Some issues concerning the rights of male and female workers to request or take a leave of absence for child-rearing and other specified reasons have been addressed by Congress through the enactment of the Family and Medical Leave Act of 1993 (FMLA), 29 U.S.C. §§ 2601 et seq. Employers with more than 50 employees must provide eligible employees, male and female, with up to 12 weeks of unpaid leave in any 12 month period to provide infant care (or leave for childbirth or adoption), or to provide care for a child, spouse, or parent suffering from “a serious health condition.” It also requires employers to provide unpaid leave to an employee when it is prompted by that employee’s own illness or injury, or for military leave. Employers have options related to how it is to compute non-FMLA leave and FMLA leave. This may include paid leave or unpaid leave. Additionally, employees may be able to elect, or employers may require, that paid leave be used before using unpaid FMLA leave, depending on the employer’s policies.
The FMLA requires the employee to notify the employer of the reasons and necessity for FMLA leave. If the employer is on notice that an FMLA leave might be appropriate, but the information the employer has received from the employee is insufficient for the employer to determine whether the employee qualifies for an FMLA leave, then the employer has the right to make further inquiries. To substantiate the reasons for the requested FMLA leave, the employer can require the employee to provide medical certification from his or her doctor.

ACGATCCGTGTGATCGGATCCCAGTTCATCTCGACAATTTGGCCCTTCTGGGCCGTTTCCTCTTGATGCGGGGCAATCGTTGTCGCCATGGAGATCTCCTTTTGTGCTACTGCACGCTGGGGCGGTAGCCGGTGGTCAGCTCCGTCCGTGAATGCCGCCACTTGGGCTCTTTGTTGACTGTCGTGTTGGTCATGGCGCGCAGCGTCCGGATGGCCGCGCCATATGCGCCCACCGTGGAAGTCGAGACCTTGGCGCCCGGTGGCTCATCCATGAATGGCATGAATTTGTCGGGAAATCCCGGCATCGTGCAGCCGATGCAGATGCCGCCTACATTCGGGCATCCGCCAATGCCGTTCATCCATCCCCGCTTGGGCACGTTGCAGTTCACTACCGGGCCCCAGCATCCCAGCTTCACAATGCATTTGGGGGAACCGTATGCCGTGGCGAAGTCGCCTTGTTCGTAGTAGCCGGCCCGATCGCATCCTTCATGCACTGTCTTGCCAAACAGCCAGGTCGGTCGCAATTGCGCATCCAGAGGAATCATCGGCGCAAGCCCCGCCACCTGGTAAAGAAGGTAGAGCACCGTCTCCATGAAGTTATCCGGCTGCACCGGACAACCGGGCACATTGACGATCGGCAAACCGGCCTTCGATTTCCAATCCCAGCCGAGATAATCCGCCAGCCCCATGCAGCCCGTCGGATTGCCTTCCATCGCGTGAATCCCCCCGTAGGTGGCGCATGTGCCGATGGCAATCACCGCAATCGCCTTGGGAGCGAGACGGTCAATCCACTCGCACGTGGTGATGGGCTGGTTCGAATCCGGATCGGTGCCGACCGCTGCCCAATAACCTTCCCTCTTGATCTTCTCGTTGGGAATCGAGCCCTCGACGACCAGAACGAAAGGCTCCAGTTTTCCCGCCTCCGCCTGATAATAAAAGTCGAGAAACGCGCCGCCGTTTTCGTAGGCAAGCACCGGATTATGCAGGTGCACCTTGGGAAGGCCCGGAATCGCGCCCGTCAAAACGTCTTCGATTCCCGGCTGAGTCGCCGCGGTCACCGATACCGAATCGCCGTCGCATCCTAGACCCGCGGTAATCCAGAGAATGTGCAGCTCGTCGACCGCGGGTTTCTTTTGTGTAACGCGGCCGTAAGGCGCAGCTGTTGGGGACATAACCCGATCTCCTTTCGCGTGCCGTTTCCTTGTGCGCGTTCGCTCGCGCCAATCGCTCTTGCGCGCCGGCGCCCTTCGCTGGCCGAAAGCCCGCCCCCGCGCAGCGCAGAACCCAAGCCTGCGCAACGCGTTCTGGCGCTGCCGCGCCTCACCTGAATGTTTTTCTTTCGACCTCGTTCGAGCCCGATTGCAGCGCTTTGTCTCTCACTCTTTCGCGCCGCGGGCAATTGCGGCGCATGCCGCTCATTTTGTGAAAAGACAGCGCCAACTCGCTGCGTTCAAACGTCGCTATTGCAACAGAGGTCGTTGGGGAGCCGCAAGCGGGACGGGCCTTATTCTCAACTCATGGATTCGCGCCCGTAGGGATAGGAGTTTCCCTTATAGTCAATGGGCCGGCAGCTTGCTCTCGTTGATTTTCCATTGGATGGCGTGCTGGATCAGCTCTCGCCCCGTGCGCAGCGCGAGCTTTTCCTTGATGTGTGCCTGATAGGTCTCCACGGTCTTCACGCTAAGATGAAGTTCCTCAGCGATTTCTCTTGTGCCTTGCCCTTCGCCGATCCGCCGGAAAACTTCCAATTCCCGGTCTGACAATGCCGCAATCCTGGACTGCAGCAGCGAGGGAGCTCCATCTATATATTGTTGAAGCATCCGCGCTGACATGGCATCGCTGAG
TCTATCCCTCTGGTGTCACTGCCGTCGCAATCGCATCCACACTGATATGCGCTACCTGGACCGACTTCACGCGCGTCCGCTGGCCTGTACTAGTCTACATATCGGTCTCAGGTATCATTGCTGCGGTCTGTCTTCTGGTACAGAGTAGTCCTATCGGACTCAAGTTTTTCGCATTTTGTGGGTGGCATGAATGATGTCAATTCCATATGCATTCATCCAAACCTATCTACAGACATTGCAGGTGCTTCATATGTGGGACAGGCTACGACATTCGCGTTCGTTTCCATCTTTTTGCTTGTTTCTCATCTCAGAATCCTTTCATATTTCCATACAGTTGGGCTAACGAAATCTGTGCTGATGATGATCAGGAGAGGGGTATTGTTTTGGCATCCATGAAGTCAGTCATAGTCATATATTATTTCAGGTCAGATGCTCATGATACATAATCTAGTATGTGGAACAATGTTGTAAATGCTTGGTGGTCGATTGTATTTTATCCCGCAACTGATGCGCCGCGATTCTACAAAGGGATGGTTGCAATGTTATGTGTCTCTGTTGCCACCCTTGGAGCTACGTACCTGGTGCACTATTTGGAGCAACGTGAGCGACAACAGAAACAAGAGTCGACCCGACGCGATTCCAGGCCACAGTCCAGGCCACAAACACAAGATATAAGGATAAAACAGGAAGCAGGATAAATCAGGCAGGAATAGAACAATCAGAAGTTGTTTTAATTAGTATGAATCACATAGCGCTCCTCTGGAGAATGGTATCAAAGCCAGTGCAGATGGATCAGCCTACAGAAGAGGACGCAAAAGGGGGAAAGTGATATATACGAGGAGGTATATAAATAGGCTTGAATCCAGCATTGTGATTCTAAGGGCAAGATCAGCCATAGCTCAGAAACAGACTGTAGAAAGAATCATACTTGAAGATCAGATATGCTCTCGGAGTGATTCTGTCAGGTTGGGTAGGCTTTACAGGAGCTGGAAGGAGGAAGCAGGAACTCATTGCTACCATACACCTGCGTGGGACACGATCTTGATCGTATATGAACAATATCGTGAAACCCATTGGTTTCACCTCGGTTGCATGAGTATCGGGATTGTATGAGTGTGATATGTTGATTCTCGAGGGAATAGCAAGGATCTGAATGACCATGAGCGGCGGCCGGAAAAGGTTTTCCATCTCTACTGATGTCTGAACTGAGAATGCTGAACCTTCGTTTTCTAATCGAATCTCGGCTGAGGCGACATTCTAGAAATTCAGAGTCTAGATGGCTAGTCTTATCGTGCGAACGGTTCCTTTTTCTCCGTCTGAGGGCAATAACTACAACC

There are many issues which both employers and employees should be made aware of in ascertaining whether FMLA leave may be appropriate. A business can suffer when it is unprepared for the issues that may arise when an employee takes a medically-related leave. Likewise, it is important that employees learn and understand their rights and obligations as it relates to the FMLA. Attorneys at the Gilbert Law Group have been providing informed counsel, educating our clients of their rights, and fighting to protect their interests since the FMLA was enacted in 1993.
CONTACT Gilbert Law Group today: 631.630.0100.